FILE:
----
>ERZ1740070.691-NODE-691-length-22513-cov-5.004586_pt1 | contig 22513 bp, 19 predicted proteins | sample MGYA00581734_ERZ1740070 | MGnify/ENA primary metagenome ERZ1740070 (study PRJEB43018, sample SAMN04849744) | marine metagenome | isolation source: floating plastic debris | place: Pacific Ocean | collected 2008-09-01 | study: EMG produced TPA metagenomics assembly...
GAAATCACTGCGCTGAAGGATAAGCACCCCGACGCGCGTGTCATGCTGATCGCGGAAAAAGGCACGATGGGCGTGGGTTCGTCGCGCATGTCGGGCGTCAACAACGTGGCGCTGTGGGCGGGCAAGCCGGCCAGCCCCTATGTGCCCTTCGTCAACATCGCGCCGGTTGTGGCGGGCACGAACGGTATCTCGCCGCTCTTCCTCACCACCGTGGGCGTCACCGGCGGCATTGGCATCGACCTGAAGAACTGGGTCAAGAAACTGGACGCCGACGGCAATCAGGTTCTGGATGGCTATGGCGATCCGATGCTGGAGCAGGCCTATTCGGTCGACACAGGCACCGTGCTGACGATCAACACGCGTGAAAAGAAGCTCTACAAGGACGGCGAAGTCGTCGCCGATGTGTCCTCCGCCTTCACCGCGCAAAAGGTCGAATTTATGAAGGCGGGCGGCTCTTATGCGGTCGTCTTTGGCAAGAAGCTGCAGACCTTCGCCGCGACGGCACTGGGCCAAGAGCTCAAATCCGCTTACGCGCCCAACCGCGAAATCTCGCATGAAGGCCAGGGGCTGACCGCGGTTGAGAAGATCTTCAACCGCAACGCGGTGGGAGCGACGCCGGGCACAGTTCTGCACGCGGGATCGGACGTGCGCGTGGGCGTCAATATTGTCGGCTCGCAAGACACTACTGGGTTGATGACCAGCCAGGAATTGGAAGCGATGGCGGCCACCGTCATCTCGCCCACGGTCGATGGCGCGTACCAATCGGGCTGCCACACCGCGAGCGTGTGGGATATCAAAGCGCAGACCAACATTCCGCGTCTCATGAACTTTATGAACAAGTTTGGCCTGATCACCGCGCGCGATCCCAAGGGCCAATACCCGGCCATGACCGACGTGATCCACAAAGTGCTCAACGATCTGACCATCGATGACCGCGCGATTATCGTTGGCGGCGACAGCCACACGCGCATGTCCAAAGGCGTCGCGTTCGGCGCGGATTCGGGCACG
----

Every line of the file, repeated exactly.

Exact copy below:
>ERZ1740070.691-NODE-691-length-22513-cov-5.004586_pt1 | contig 22513 bp, 19 predicted proteins | sample MGYA00581734_ERZ1740070 | MGnify/ENA primary metagenome ERZ1740070 (study PRJEB43018, sample SAMN04849744) | marine metagenome | isolation source: floating plastic debris | place: Pacific Ocean | collected 2008-09-01 | study: EMG produced TPA metagenomics assembly...
GAAATCACTGCGCTGAAGGATAAGCACCCCGACGCGCGTGTCATGCTGATCGCGGAAAAAGGCACGATGGGCGTGGGTTCGTCGCGCATGTCGGGCGTCAACAACGTGGCGCTGTGGGCGGGCAAGCCGGCCAGCCCCTATGTGCCCTTCGTCAACATCGCGCCGGTTGTGGCGGGCACGAACGGTATCTCGCCGCTCTTCCTCACCACCGTGGGCGTCACCGGCGGCATTGGCATCGACCTGAAGAACTGGGTCAAGAAACTGGACGCCGACGGCAATCAGGTTCTGGATGGCTATGGCGATCCGATGCTGGAGCAGGCCTATTCGGTCGACACAGGCACCGTGCTGACGATCAACACGCGTGAAAAGAAGCTCTACAAGGACGGCGAAGTCGTCGCCGATGTGTCCTCCGCCTTCACCGCGCAAAAGGTCGAATTTATGAAGGCGGGCGGCTCTTATGCGGTCGTCTTTGGCAAGAAGCTGCAGACCTTCGCCGCGACGGCACTGGGCCAAGAGCTCAAATCCGCTTACGCGCCCAACCGCGAAATCTCGCATGAAGGCCAGGGGCTGACCGCGGTTGAGAAGATCTTCAACCGCAACGCGGTGGGAGCGACGCCGGGCACAGTTCTGCACGCGGGATCGGACGTGCGCGTGGGCGTCAATATTGTCGGCTCGCAAGACACTACTGGGTTGATGACCAGCCAGGAATTGGAAGCGATGGCGGCCACCGTCATCTCGCCCACGGTCGATGGCGCGTACCAATCGGGCTGCCACACCGCGAGCGTGTGGGATATCAAAGCGCAGACCAACATTCCGCGTCTCATGAACTTTATGAACAAGTTTGGCCTGATCACCGCGCGCGATCCCAAGGGCCAATACCCGGCCATGACCGACGTGATCCACAAAGTGCTCAACGATCTGACCATCGATGACCGCGCGATTATCGTTGGCGGCGACAGCCACACGCGCATGTCCAAAGGCGTCGCGTTCGGCGCGGATTCGGGCACG